U.S. stocks rose sharply on Thursday, boosted by investor optimism that the Federal Reserve may have ended the cycle of Fed interest rate hikes that have strained the economy.
The Dow Jones Industrial Average rose 565 points, an increase of 1.7%. At the same time, the S&P 500 Index, a broad measure of the performance of US stocks, rose 1.9%, and the technology-heavy Nasdaq Composite Index rose 1.8%.
Both the S&P 500 and Dow are on pace to post their most significant weekly gains this year. Additionally, the Dow had its best trading day since June.
In the bond market, Treasury yields have fallen dramatically from last month’s peak of more than 5%. In particular, the 10-year Treasury yield fell about 0.12% on Thursday, closing at 4.66%.
Financial markets reacted Wednesday after the Federal Reserve decided to keep interest rates unchanged, marking the second consecutive period of unchanged interest rates. As a result, the Dow rose more than 220 points.
Fed Chairman Jerome Powell’s satisfaction with the downward trend in inflation further boosted investor sentiment. A consistent survey conducted by CME’s FedWatch tool found that 85.5% of investors expect the Federal Reserve to maintain current interest rates at its next December meeting.
Fed interest rate increase due to labor market influence
CNN reported that “markets’ focus now is on Friday’s jobs report, which is expected to show solid job growth. According to Refinitiv, analysts expect the economy to add 180,000 jobs in October. The unemployment rate is expected to remain steady at 3.8%.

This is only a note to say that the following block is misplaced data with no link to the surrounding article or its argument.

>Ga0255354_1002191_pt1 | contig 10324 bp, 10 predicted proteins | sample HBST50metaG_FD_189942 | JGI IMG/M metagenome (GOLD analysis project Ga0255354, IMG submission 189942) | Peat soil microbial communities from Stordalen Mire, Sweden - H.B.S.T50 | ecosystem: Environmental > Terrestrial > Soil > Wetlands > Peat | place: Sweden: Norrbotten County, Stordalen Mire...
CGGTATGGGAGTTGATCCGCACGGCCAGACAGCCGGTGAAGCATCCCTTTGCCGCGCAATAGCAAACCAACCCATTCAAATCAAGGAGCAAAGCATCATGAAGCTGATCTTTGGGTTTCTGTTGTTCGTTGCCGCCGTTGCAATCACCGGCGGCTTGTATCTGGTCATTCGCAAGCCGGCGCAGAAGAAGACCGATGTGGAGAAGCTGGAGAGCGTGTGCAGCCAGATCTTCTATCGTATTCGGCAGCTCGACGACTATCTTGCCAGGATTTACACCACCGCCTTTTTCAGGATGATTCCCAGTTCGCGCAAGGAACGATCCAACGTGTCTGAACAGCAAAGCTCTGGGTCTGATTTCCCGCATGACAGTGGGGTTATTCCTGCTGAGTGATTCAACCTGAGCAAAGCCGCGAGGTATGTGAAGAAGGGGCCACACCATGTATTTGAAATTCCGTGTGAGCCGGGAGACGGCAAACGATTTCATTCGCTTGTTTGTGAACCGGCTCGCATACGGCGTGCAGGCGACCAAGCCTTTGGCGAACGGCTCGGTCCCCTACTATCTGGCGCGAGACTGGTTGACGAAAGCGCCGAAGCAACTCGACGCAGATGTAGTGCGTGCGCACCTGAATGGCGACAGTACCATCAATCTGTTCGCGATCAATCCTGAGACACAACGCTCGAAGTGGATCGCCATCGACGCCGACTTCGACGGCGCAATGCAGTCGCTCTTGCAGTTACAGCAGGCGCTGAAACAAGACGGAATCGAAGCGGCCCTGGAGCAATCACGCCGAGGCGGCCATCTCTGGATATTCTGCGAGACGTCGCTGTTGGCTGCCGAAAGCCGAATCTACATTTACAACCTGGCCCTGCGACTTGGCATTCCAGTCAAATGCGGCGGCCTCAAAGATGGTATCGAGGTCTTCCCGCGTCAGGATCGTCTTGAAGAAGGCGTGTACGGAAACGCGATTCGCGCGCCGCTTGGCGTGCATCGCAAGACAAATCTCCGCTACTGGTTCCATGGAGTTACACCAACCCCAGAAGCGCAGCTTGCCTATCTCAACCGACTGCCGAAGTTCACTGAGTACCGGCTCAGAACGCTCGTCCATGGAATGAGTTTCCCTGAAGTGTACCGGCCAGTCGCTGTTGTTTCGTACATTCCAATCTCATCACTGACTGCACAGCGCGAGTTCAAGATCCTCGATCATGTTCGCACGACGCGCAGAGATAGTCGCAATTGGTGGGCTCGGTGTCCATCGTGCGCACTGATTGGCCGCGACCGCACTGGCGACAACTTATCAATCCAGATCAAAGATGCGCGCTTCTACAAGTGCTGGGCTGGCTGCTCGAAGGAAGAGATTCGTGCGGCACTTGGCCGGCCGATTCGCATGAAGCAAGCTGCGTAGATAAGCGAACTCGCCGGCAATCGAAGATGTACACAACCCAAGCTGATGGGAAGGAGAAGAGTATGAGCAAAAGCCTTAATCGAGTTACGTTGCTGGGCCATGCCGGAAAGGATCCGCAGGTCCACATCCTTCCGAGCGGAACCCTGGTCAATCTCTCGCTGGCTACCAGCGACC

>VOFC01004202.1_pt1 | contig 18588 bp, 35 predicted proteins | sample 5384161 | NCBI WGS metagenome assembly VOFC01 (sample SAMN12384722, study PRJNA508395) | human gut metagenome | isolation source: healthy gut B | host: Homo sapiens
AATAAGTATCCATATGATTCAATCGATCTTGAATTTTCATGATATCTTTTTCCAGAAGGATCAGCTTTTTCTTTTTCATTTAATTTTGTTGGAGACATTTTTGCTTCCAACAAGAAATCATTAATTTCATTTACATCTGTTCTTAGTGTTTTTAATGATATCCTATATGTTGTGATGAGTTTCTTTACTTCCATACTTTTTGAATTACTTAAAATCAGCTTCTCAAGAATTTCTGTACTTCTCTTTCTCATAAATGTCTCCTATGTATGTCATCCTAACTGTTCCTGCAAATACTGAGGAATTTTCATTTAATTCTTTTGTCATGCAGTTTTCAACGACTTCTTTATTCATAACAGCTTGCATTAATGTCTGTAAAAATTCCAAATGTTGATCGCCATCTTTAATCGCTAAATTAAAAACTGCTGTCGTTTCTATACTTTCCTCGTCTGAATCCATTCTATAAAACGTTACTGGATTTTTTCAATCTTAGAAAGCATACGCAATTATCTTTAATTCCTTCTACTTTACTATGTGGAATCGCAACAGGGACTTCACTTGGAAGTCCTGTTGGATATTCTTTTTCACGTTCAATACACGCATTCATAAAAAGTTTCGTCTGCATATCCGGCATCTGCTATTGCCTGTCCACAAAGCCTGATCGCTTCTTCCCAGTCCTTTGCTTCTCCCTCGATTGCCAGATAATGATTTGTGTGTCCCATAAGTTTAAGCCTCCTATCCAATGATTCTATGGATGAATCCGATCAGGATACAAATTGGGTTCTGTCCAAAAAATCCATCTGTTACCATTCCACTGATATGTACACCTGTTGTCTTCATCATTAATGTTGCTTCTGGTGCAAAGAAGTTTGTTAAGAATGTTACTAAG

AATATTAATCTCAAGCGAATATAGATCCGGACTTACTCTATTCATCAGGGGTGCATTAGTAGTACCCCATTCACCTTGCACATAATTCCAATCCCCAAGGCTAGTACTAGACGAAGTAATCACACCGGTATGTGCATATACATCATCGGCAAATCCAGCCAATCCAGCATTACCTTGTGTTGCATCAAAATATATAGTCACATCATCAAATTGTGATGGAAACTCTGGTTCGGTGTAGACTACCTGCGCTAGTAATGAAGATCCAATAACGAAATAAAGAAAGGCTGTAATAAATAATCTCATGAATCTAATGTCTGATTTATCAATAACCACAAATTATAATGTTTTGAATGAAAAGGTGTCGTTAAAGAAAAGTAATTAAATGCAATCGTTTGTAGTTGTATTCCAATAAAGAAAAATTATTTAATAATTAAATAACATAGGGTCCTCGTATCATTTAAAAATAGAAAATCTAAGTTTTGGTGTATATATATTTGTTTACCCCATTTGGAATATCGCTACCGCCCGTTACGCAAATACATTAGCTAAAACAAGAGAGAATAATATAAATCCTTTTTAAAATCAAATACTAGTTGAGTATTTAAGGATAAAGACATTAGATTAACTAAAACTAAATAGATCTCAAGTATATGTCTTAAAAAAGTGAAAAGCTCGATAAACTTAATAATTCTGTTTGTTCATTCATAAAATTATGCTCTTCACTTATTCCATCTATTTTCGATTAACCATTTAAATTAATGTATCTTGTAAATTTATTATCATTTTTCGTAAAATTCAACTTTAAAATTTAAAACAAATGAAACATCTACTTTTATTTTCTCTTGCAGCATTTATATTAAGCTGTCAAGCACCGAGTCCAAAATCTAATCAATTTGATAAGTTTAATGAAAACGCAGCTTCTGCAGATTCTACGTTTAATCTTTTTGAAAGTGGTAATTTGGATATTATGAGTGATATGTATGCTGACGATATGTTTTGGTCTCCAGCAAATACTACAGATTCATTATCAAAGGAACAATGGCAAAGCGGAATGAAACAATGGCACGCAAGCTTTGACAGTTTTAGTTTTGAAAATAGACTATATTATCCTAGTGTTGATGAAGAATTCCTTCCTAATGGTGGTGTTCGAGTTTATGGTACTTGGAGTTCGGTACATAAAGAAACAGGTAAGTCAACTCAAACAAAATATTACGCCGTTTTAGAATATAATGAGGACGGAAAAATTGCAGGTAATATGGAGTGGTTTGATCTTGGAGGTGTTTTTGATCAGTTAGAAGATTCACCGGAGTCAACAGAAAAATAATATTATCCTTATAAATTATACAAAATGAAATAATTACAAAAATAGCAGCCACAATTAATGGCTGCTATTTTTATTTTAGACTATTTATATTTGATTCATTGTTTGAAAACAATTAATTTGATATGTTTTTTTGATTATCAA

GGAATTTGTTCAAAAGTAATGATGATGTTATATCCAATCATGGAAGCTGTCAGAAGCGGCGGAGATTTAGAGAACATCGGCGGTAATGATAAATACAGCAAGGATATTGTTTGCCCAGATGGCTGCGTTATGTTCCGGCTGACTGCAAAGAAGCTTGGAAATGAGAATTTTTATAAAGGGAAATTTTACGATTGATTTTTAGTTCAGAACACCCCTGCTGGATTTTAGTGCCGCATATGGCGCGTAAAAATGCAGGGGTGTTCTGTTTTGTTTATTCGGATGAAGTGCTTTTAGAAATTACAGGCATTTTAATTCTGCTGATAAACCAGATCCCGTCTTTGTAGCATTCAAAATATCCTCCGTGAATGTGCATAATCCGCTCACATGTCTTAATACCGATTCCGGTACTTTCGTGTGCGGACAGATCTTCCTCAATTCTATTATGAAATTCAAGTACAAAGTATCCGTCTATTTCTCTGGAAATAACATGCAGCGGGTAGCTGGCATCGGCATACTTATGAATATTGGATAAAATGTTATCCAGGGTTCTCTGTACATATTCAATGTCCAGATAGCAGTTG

Yahoo!finance added another perspective.
Thursday’s latest data showed falling prices and a potential easing in the labor market, showing continued strength. According to the Department of Labor, labor costs dropped unexpectedly by 0.8% in the last quarter. Additionally, first-time unemployment claims increased for the second week in a row, reaching 217,000 unemployment claims for the week ending October 28. This represents an increase of 5,000 claims over the previous weeks’ total revised amount.
The recent slowdown in job growth and cooling in U.S. wage pressures may once again reassure Federal Reserve policymakers that the domestic economy is recovering from the aftershocks of the Covid-19 pandemic. This could potentially pave the way for further easing of inflation rates without the need to raise interest rates further.
This understanding was reflected in financial circles after the Department of Labor’s report was released. Last month, the number of non-farm jobs increased by 150,000, marking the third time since December 2020 that the pre-pandemic trend has not been achieved.
This slow pace of job creation, combined with slower growth in hourly wages, may suggest a change in the U.S. economic landscape. The report shows hourly wages rose 4.1% compared to the same period a year ago, the most modest increase since June 2021.
These recent economic trends can be viewed as positive indicators by Federal Reserve policymakers. A slowdown in employment growth and wage pressure could indicate a return to more stable economic conditions after the turmoil caused by the coronavirus pandemic. This could potentially allow inflation to decline consistently without having to resort to further increases in interest rates.
This changing economic outlook could impact the Federal Reserve’s strategies to address the ongoing economic impacts of the pandemic. Policymakers may see this as a sign that the U.S. economy is adapting and returning to a new normal after the disruption the pandemic has brought to the labor market and the broader economy.
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